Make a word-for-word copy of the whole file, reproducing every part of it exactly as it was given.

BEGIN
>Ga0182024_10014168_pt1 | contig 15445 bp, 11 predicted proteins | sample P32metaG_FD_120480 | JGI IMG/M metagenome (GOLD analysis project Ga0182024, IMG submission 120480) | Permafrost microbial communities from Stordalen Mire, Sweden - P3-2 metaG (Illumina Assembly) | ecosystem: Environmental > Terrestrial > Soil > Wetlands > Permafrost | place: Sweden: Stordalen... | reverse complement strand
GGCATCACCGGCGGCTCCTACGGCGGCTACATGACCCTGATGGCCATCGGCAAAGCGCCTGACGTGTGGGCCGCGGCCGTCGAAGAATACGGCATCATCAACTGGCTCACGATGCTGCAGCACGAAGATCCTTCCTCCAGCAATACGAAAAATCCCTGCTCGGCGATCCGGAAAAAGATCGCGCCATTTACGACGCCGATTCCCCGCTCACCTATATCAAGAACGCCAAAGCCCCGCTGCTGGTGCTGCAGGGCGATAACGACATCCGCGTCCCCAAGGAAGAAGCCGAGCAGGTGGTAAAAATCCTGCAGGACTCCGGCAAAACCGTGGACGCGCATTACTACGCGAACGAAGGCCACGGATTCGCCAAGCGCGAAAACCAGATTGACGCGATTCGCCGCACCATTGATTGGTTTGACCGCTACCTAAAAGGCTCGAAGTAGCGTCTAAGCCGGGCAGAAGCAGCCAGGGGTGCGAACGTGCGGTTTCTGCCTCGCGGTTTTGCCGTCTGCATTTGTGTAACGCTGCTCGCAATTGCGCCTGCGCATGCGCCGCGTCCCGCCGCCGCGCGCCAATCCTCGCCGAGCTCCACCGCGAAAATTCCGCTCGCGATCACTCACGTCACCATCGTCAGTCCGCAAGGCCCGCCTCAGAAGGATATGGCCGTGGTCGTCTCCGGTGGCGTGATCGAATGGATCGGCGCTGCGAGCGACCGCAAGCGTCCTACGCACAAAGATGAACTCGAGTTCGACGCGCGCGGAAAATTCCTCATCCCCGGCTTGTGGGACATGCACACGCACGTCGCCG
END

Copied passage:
>Ga0182024_10014168_pt1 | contig 15445 bp, 11 predicted proteins | sample P32metaG_FD_120480 | JGI IMG/M metagenome (GOLD analysis project Ga0182024, IMG submission 120480) | Permafrost microbial communities from Stordalen Mire, Sweden - P3-2 metaG (Illumina Assembly) | ecosystem: Environmental > Terrestrial > Soil > Wetlands > Permafrost | place: Sweden: Stordalen... | reverse complement strand
GGCATCACCGGCGGCTCCTACGGCGGCTACATGACCCTGATGGCCATCGGCAAAGCGCCTGACGTGTGGGCCGCGGCCGTCGAAGAATACGGCATCATCAACTGGCTCACGATGCTGCAGCACGAAGATCCTTCCTCCAGCAATACGAAAAATCCCTGCTCGGCGATCCGGAAAAAGATCGCGCCATTTACGACGCCGATTCCCCGCTCACCTATATCAAGAACGCCAAAGCCCCGCTGCTGGTGCTGCAGGGCGATAACGACATCCGCGTCCCCAAGGAAGAAGCCGAGCAGGTGGTAAAAATCCTGCAGGACTCCGGCAAAACCGTGGACGCGCATTACTACGCGAACGAAGGCCACGGATTCGCCAAGCGCGAAAACCAGATTGACGCGATTCGCCGCACCATTGATTGGTTTGACCGCTACCTAAAAGGCTCGAAGTAGCGTCTAAGCCGGGCAGAAGCAGCCAGGGGTGCGAACGTGCGGTTTCTGCCTCGCGGTTTTGCCGTCTGCATTTGTGTAACGCTGCTCGCAATTGCGCCTGCGCATGCGCCGCGTCCCGCCGCCGCGCGCCAATCCTCGCCGAGCTCCACCGCGAAAATTCCGCTCGCGATCACTCACGTCACCATCGTCAGTCCGCAAGGCCCGCCTCAGAAGGATATGGCCGTGGTCGTCTCCGGTGGCGTGATCGAATGGATCGGCGCTGCGAGCGACCGCAAGCGTCCTACGCACAAAGATGAACTCGAGTTCGACGCGCGCGGAAAATTCCTCATCCCCGGCTTGTGGGACATGCACACGCACGTCGCCG